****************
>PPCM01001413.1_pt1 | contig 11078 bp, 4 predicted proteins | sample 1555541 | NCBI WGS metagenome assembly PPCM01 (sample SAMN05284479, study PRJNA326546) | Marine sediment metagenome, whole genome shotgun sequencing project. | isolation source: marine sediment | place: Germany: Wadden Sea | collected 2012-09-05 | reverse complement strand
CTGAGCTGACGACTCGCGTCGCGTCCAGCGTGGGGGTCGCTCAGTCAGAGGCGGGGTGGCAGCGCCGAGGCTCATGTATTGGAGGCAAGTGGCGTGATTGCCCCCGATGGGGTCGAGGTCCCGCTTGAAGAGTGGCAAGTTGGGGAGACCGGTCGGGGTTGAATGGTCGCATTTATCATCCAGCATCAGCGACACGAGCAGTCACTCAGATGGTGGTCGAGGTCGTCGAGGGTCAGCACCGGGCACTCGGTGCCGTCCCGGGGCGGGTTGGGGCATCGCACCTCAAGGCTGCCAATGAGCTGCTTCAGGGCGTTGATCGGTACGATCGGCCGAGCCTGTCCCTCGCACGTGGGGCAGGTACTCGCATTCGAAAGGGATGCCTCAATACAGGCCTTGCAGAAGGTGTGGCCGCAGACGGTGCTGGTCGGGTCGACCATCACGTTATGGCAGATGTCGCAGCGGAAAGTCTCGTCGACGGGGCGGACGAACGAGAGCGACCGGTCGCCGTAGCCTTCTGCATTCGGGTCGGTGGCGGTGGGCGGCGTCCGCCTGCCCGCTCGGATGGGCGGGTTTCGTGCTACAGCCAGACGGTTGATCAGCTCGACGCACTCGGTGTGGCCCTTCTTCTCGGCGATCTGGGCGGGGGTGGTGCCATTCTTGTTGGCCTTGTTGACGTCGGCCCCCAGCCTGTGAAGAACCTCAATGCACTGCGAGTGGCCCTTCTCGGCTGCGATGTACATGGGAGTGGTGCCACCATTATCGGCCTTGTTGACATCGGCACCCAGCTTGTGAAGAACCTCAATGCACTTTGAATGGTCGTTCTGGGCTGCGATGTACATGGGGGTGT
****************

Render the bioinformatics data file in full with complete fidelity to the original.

>PPCM01001413.1_pt1 | contig 11078 bp, 4 predicted proteins | sample 1555541 | NCBI WGS metagenome assembly PPCM01 (sample SAMN05284479, study PRJNA326546) | Marine sediment metagenome, whole genome shotgun sequencing project. | isolation source: marine sediment | place: Germany: Wadden Sea | collected 2012-09-05 | reverse complement strand
CTGAGCTGACGACTCGCGTCGCGTCCAGCGTGGGGGTCGCTCAGTCAGAGGCGGGGTGGCAGCGCCGAGGCTCATGTATTGGAGGCAAGTGGCGTGATTGCCCCCGATGGGGTCGAGGTCCCGCTTGAAGAGTGGCAAGTTGGGGAGACCGGTCGGGGTTGAATGGTCGCATTTATCATCCAGCATCAGCGACACGAGCAGTCACTCAGATGGTGGTCGAGGTCGTCGAGGGTCAGCACCGGGCACTCGGTGCCGTCCCGGGGCGGGTTGGGGCATCGCACCTCAAGGCTGCCAATGAGCTGCTTCAGGGCGTTGATCGGTACGATCGGCCGAGCCTGTCCCTCGCACGTGGGGCAGGTACTCGCATTCGAAAGGGATGCCTCAATACAGGCCTTGCAGAAGGTGTGGCCGCAGACGGTGCTGGTCGGGTCGACCATCACGTTATGGCAGATGTCGCAGCGGAAAGTCTCGTCGACGGGGCGGACGAACGAGAGCGACCGGTCGCCGTAGCCTTCTGCATTCGGGTCGGTGGCGGTGGGCGGCGTCCGCCTGCCCGCTCGGATGGGCGGGTTTCGTGCTACAGCCAGACGGTTGATCAGCTCGACGCACTCGGTGTGGCCCTTCTTCTCGGCGATCTGGGCGGGGGTGGTGCCATTCTTGTTGGCCTTGTTGACGTCGGCCCCCAGCCTGTGAAGAACCTCAATGCACTGCGAGTGGCCCTTCTCGGCTGCGATGTACATGGGAGTGGTGCCACCATTATCGGCCTTGTTGACATCGGCACCCAGCTTGTGAAGAACCTCAATGCACTTTGAATGGTCGTTCTGGGCTGCGATGTACATGGGGGTGT